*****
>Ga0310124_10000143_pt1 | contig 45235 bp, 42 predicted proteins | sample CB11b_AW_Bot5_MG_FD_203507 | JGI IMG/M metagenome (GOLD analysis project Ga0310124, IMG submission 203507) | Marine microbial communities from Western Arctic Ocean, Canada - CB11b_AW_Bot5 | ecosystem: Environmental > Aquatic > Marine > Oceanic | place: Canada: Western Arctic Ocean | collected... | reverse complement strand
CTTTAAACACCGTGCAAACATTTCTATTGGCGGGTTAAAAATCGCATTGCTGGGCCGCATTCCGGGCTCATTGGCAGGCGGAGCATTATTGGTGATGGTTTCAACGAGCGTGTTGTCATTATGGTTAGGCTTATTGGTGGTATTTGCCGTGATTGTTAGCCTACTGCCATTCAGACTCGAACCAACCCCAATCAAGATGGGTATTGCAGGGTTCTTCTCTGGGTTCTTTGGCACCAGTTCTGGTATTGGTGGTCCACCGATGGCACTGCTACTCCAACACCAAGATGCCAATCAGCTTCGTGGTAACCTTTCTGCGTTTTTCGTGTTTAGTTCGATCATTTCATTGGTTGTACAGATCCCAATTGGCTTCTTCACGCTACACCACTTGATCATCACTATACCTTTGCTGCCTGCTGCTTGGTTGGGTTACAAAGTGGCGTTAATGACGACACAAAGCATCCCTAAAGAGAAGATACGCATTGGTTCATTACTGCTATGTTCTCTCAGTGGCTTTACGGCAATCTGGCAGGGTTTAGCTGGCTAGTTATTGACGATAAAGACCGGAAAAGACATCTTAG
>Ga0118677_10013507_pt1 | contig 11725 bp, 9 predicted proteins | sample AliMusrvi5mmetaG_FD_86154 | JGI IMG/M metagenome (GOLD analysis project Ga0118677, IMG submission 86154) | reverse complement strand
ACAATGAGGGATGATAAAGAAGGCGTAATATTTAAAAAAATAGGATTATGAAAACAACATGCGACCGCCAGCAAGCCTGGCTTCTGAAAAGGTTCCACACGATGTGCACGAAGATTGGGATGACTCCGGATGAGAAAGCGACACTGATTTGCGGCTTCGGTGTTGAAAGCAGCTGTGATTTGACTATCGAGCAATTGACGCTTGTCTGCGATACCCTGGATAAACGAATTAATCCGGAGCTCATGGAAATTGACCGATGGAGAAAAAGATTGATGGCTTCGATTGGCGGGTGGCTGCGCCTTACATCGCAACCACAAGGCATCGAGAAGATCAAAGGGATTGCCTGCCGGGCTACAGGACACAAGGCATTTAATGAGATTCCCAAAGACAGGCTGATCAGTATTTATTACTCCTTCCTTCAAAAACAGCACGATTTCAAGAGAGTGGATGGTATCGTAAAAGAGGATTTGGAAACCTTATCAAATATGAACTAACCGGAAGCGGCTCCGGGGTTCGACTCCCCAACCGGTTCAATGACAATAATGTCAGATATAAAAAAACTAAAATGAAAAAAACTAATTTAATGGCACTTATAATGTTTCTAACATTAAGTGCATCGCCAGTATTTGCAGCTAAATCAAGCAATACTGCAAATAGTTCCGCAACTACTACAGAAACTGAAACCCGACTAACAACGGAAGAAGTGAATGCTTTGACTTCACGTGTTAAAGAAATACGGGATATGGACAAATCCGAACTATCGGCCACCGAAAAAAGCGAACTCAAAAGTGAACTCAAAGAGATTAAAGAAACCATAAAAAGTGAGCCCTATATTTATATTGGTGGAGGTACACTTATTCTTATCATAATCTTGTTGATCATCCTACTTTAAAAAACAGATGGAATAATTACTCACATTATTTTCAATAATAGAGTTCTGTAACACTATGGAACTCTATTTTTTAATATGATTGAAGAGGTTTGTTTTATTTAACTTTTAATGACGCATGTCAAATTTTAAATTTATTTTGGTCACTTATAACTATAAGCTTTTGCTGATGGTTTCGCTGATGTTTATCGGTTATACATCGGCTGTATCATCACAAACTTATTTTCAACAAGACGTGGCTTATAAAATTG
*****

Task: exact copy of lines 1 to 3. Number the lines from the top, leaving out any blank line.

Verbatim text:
>Ga0310124_10000143_pt1 | contig 45235 bp, 42 predicted proteins | sample CB11b_AW_Bot5_MG_FD_203507 | JGI IMG/M metagenome (GOLD analysis project Ga0310124, IMG submission 203507) | Marine microbial communities from Western Arctic Ocean, Canada - CB11b_AW_Bot5 | ecosystem: Environmental > Aquatic > Marine > Oceanic | place: Canada: Western Arctic Ocean | collected... | reverse complement strand
CTTTAAACACCGTGCAAACATTTCTATTGGCGGGTTAAAAATCGCATTGCTGGGCCGCATTCCGGGCTCATTGGCAGGCGGAGCATTATTGGTGATGGTTTCAACGAGCGTGTTGTCATTATGGTTAGGCTTATTGGTGGTATTTGCCGTGATTGTTAGCCTACTGCCATTCAGACTCGAACCAACCCCAATCAAGATGGGTATTGCAGGGTTCTTCTCTGGGTTCTTTGGCACCAGTTCTGGTATTGGTGGTCCACCGATGGCACTGCTACTCCAACACCAAGATGCCAATCAGCTTCGTGGTAACCTTTCTGCGTTTTTCGTGTTTAGTTCGATCATTTCATTGGTTGTACAGATCCCAATTGGCTTCTTCACGCTACACCACTTGATCATCACTATACCTTTGCTGCCTGCTGCTTGGTTGGGTTACAAAGTGGCGTTAATGACGACACAAAGCATCCCTAAAGAGAAGATACGCATTGGTTCATTACTGCTATGTTCTCTCAGTGGCTTTACGGCAATCTGGCAGGGTTTAGCTGGCTAGTTATTGACGATAAAGACCGGAAAAGACATCTTAG
>Ga0118677_10013507_pt1 | contig 11725 bp, 9 predicted proteins | sample AliMusrvi5mmetaG_FD_86154 | JGI IMG/M metagenome (GOLD analysis project Ga0118677, IMG submission 86154) | reverse complement strand